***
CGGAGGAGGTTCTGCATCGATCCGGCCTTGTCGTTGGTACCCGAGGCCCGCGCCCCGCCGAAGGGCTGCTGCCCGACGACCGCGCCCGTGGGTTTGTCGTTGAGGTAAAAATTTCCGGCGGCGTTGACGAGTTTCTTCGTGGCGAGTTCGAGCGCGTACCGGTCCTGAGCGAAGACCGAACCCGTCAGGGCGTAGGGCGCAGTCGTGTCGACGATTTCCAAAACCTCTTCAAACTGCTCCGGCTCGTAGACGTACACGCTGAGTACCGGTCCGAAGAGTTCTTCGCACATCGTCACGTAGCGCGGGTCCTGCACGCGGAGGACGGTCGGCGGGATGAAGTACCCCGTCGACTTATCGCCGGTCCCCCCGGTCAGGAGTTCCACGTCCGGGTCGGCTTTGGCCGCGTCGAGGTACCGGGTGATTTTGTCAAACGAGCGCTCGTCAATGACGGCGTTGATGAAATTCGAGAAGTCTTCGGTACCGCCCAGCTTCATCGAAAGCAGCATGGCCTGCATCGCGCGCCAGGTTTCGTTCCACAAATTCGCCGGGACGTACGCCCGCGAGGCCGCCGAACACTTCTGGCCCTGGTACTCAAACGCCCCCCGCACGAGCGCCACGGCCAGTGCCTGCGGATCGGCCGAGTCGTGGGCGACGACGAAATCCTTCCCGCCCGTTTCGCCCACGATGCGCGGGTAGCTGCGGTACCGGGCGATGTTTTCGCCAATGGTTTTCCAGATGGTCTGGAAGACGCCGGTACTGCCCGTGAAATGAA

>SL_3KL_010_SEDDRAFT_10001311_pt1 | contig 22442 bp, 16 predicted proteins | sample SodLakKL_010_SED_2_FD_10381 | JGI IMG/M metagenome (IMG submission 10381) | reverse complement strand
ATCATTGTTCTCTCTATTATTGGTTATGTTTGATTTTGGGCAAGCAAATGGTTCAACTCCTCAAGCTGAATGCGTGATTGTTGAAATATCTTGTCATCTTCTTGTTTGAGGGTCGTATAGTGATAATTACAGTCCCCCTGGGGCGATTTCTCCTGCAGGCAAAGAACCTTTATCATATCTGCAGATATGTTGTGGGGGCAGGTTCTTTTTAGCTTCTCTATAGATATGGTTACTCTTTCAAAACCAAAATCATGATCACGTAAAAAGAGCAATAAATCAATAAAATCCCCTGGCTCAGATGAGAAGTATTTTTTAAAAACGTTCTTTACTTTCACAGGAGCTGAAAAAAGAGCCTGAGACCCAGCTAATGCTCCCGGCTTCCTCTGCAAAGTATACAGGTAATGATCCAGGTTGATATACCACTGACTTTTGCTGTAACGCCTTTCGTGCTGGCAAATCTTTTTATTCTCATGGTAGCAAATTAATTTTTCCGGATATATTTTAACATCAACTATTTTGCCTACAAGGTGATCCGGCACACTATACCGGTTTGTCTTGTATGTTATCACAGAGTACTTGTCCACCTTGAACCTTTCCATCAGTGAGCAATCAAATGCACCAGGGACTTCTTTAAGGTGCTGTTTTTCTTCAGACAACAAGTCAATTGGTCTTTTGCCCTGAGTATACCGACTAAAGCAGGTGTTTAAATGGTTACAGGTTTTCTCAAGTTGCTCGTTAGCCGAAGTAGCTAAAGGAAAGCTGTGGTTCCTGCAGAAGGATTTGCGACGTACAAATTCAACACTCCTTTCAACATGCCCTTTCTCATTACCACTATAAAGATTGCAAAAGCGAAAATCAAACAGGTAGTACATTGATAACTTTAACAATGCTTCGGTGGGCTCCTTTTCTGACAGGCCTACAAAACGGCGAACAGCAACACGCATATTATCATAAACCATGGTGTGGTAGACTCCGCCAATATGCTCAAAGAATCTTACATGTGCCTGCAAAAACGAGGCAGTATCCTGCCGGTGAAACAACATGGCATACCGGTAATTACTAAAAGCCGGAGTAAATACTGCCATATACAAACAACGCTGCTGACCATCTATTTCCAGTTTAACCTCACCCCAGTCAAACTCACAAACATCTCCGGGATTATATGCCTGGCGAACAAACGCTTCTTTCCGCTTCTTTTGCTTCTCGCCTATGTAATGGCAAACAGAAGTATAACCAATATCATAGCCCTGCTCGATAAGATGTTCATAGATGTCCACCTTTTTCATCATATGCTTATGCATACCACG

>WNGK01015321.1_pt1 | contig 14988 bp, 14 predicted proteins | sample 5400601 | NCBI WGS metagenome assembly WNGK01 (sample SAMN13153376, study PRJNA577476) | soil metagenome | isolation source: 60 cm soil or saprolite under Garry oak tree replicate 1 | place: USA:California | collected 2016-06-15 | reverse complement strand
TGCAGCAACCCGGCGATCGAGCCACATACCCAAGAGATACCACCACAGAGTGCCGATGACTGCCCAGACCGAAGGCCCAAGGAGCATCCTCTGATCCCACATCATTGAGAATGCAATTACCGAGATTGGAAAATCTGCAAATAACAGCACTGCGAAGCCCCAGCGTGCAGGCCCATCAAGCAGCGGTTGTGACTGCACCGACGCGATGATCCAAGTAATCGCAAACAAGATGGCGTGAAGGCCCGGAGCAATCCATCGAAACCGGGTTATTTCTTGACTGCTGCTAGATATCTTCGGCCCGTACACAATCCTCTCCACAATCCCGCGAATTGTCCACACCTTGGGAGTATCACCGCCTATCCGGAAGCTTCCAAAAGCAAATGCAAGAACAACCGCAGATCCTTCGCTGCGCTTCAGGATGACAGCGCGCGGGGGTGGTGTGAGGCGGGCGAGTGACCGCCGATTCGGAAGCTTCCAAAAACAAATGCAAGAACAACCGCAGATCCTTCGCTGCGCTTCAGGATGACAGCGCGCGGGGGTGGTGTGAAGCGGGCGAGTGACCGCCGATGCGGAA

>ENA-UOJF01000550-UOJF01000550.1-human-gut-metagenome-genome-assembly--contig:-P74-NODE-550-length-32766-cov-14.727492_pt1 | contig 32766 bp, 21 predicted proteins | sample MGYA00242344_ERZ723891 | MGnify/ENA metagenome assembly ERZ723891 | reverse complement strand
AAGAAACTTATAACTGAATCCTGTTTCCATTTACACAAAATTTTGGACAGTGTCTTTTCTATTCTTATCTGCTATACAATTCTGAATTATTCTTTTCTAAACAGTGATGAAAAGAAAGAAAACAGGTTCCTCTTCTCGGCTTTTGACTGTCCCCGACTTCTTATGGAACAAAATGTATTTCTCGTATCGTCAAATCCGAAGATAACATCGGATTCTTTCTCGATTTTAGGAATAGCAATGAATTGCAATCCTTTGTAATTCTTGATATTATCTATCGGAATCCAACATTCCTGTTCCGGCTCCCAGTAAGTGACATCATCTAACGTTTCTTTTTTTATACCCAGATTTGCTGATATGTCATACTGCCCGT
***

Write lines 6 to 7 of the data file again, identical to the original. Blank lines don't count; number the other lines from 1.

>ENA-UOJF01000550-UOJF01000550.1-human-gut-metagenome-genome-assembly--contig:-P74-NODE-550-length-32766-cov-14.727492_pt1 | contig 32766 bp, 21 predicted proteins | sample MGYA00242344_ERZ723891 | MGnify/ENA metagenome assembly ERZ723891 | reverse complement strand
AAGAAACTTATAACTGAATCCTGTTTCCATTTACACAAAATTTTGGACAGTGTCTTTTCTATTCTTATCTGCTATACAATTCTGAATTATTCTTTTCTAAACAGTGATGAAAAGAAAGAAAACAGGTTCCTCTTCTCGGCTTTTGACTGTCCCCGACTTCTTATGGAACAAAATGTATTTCTCGTATCGTCAAATCCGAAGATAACATCGGATTCTTTCTCGATTTTAGGAATAGCAATGAATTGCAATCCTTTGTAATTCTTGATATTATCTATCGGAATCCAACATTCCTGTTCCGGCTCCCAGTAAGTGACATCATCTAACGTTTCTTTTTTTATACCCAGATTTGCTGATATGTCATACTGCCCGT